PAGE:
Considering the different health claims made by Subway and McDonald’s, Cadario asked 414 adult Americans to look at two images of sandwiches from the two restaurants. The Subway item was slightly more caloric than the McDonald’s (640 kcal vs. 600 kcal). Based on the images alone, participants estimated the health risk associated with each, in terms of the risk of causing obesity, diabetes and cardiac illnesses. In the same survey, he determined the participant’s level of food deprivation, based on the USDA Food Sufficiency Indicator.
Health risk perceptions and the food insufficient
Analysing the results of the survey, Cadario found that consumers, food insufficient or not, perceive the Subway product to be a lower health risk. On a 9-point scale (with 9 being high health risk), this product demonstrates a mean value of ~ 5 when compared to the McDonald’s product, with a mean of ~ 7. Thus, Subway is a prime example of the health halo effect in action: it is a brand that makes health claims leading to consumer underestimation of the associated health risks. Results also show that this effect is more pronounced in food insufficient individuals. They perceive the mean health risk of eating a Subway sandwich to be 4.50, compared to 5.20 for the food sufficient individuals.
“The results imply that those who do not suffer from food deprivation, who have higher incomes and are likely to be more educated, are more aware of what makes food healthy or unhealthy and are more critical of health claims. These individuals see that McDonald’s and Subway are essentially the same. However, food deprived individuals are of low income, have lower education level and a lower level of dietary involvement, which makes them less critical of health claims and more responsive to marketing,” concludes Cadario.
Future studies on a global scale
Cadario points out that the study has limitations in terms of its geographic location and the number of brands investigated. To come to a more general conclusion, future work aims to encompass more brands, other health claims, the impact on children vs. adults, and to investigate the effects in more countries. “In Europe, McDonald’s is marketed differently and so we may see a change in results,” he says. “For example, in France, preliminary results show that there is no difference in the perception of Subway and McDonald’s: they are both seen as fast-food and no bias towards the health effect is seen.”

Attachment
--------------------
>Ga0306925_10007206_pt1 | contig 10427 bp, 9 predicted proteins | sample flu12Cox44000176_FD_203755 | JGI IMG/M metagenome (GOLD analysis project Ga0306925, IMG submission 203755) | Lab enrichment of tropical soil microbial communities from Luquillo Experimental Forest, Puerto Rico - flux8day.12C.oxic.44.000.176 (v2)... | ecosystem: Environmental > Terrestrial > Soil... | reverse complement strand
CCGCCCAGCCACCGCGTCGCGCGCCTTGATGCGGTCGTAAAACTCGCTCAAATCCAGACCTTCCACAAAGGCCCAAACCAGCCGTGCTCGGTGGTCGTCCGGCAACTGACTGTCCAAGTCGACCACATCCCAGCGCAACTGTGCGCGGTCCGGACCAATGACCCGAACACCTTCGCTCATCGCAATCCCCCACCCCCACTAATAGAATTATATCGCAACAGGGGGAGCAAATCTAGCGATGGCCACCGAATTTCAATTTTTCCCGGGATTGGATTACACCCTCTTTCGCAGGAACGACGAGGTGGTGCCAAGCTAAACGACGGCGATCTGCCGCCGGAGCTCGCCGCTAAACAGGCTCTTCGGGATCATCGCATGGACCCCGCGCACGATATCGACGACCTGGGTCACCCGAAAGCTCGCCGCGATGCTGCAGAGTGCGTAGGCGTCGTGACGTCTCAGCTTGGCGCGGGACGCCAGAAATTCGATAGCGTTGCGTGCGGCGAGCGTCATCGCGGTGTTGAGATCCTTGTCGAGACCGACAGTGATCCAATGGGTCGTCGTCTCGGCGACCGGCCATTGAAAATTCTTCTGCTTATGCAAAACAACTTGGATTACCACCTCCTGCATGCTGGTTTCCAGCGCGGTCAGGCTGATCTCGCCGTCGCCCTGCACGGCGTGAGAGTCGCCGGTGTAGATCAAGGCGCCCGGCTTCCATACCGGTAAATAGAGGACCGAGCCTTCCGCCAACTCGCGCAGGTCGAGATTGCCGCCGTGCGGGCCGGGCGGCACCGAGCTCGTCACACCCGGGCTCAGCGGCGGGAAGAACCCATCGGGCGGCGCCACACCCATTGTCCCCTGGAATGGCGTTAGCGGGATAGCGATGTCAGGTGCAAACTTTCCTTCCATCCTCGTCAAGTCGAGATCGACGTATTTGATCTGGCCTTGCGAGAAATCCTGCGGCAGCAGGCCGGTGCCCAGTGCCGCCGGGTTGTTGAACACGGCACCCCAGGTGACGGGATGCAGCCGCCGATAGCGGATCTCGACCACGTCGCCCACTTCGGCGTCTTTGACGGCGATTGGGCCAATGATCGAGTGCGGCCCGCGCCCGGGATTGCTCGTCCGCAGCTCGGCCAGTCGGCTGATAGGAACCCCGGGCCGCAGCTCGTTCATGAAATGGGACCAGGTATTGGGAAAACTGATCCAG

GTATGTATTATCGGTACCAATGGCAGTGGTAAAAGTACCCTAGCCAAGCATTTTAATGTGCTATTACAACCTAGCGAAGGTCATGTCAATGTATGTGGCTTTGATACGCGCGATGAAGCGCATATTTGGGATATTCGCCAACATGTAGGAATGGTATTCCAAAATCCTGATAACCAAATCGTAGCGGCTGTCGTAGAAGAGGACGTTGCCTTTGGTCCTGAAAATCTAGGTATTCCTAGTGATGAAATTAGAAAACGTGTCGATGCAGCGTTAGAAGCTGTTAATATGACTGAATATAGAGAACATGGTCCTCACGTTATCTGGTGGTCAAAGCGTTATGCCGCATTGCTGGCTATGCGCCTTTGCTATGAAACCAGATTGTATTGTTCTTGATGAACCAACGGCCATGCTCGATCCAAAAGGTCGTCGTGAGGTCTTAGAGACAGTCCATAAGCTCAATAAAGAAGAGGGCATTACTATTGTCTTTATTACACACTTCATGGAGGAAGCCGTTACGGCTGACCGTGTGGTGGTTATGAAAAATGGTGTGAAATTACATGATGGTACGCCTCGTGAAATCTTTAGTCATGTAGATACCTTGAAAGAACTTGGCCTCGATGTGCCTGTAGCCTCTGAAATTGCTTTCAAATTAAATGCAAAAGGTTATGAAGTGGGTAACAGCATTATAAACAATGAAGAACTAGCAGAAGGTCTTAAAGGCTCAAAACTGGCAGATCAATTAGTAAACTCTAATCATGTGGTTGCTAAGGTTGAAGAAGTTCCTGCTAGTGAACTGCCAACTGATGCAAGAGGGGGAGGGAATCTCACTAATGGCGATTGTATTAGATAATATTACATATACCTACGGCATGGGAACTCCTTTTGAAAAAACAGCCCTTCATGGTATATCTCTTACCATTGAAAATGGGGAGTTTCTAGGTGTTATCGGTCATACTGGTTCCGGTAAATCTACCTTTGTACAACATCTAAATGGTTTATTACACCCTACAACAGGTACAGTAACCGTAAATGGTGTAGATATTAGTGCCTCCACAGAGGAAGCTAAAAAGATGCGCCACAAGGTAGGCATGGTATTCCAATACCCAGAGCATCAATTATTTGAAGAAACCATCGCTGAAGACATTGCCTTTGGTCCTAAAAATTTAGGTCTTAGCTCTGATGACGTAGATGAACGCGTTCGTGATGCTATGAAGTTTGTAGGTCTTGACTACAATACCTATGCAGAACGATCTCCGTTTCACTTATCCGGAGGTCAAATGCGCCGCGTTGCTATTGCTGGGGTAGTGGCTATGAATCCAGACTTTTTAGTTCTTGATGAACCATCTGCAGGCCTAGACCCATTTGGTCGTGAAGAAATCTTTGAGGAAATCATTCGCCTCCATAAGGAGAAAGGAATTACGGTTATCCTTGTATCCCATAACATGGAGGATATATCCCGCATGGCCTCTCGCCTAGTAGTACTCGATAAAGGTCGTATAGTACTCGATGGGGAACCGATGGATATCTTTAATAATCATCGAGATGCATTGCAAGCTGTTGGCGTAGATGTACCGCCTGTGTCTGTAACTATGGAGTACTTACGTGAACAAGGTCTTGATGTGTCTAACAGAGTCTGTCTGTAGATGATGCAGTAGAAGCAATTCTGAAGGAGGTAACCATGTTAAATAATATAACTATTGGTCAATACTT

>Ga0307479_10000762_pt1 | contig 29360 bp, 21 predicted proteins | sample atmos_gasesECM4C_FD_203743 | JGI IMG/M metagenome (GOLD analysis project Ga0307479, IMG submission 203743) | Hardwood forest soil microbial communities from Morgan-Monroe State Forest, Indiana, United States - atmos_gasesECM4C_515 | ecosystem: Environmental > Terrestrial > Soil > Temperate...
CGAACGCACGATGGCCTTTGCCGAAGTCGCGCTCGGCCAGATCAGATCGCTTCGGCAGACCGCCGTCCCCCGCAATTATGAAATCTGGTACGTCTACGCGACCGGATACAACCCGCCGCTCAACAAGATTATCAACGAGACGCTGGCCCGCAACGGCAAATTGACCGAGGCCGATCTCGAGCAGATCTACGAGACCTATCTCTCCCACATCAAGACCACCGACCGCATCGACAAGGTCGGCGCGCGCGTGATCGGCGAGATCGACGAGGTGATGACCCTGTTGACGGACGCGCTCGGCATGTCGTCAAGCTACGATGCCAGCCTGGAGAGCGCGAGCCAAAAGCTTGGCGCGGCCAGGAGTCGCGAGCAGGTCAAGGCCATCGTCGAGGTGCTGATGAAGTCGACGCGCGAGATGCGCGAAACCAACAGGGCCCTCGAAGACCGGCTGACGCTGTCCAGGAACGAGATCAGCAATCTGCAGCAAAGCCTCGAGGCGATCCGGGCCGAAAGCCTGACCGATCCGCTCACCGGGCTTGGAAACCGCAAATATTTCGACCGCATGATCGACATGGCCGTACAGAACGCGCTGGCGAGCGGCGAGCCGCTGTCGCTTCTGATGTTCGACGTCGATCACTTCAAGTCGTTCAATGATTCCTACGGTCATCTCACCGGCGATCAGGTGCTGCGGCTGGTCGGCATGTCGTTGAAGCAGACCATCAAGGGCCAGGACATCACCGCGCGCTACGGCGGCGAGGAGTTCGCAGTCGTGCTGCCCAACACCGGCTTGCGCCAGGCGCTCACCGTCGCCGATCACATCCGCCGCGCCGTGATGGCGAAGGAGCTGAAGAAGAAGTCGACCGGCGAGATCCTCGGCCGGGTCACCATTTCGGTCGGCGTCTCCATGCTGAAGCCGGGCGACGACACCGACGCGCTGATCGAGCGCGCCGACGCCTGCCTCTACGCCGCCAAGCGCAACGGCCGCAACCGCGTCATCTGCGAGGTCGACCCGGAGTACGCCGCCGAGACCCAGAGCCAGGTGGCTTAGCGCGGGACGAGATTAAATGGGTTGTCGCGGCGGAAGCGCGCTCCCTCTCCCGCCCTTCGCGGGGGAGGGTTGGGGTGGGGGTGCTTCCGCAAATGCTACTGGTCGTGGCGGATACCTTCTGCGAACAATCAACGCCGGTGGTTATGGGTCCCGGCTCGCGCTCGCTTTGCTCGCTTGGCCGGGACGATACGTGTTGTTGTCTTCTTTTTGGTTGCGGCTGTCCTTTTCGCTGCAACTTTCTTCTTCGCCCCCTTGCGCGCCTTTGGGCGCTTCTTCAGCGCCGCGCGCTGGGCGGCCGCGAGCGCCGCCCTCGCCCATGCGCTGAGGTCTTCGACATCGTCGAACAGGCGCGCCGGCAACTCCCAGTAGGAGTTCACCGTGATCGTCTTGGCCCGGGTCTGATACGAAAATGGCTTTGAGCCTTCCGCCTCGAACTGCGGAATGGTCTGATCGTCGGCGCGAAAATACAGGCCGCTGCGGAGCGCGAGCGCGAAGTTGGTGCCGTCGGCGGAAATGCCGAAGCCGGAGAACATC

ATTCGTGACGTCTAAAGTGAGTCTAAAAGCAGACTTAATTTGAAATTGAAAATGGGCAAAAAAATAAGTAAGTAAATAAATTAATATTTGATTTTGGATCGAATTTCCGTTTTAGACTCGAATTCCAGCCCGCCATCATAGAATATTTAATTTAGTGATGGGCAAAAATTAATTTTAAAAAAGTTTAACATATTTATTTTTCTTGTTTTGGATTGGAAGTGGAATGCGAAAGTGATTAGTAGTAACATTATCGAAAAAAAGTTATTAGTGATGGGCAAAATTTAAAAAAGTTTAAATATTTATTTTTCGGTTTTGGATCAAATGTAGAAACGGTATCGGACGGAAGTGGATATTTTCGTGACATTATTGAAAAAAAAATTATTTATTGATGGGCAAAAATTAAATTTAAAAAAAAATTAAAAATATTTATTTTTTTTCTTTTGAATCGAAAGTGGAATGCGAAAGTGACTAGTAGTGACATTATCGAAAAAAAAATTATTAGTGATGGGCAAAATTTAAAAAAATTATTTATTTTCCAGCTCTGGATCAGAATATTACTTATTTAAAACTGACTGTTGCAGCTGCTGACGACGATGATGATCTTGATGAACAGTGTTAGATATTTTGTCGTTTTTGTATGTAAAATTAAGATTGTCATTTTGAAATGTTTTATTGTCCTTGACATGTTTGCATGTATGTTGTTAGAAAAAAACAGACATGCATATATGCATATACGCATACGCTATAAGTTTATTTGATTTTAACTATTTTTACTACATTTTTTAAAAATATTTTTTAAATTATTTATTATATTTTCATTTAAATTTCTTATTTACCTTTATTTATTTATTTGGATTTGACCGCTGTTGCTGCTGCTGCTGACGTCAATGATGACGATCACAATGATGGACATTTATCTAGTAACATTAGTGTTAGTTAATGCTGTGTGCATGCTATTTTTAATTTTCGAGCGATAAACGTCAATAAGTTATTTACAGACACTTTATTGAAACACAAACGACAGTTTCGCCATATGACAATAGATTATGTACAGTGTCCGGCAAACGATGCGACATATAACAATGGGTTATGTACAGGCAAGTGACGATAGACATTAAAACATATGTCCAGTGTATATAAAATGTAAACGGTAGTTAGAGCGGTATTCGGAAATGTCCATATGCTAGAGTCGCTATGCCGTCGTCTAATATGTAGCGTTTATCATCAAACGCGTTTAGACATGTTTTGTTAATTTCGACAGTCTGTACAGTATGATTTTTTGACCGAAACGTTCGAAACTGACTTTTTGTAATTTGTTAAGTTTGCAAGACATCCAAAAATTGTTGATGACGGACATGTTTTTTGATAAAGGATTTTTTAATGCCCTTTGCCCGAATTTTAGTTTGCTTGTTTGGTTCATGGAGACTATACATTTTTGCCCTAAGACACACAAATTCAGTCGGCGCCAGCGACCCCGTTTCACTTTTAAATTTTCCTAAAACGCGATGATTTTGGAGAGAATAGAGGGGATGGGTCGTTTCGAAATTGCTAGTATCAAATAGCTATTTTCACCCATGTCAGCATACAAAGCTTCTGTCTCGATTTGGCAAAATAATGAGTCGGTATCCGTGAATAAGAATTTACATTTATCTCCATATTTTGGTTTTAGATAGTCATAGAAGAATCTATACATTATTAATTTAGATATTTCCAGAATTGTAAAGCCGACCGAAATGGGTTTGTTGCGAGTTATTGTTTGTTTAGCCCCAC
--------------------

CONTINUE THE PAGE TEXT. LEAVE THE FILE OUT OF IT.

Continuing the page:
Practical applications for public policy
“Obesity is a great challenge for policy makers” stresses Cadario. “These results show that food insufficient individuals are more responsive to marketing health claims and policy makers need to consider how this can be used”. He warns that financial support mechanisms to help those deprived of food, together with obligations to post the number of calories in food products, is not enough to stop individuals responding to marketing health claims. “Governments need to help individuals better understand what they are eating, especially those that are food insufficient. This should be done from an early age through education initiatives in schools.” He adds, “People need to learn how to critically examine marketing and how to pay attention to and understand nutritional information about food.”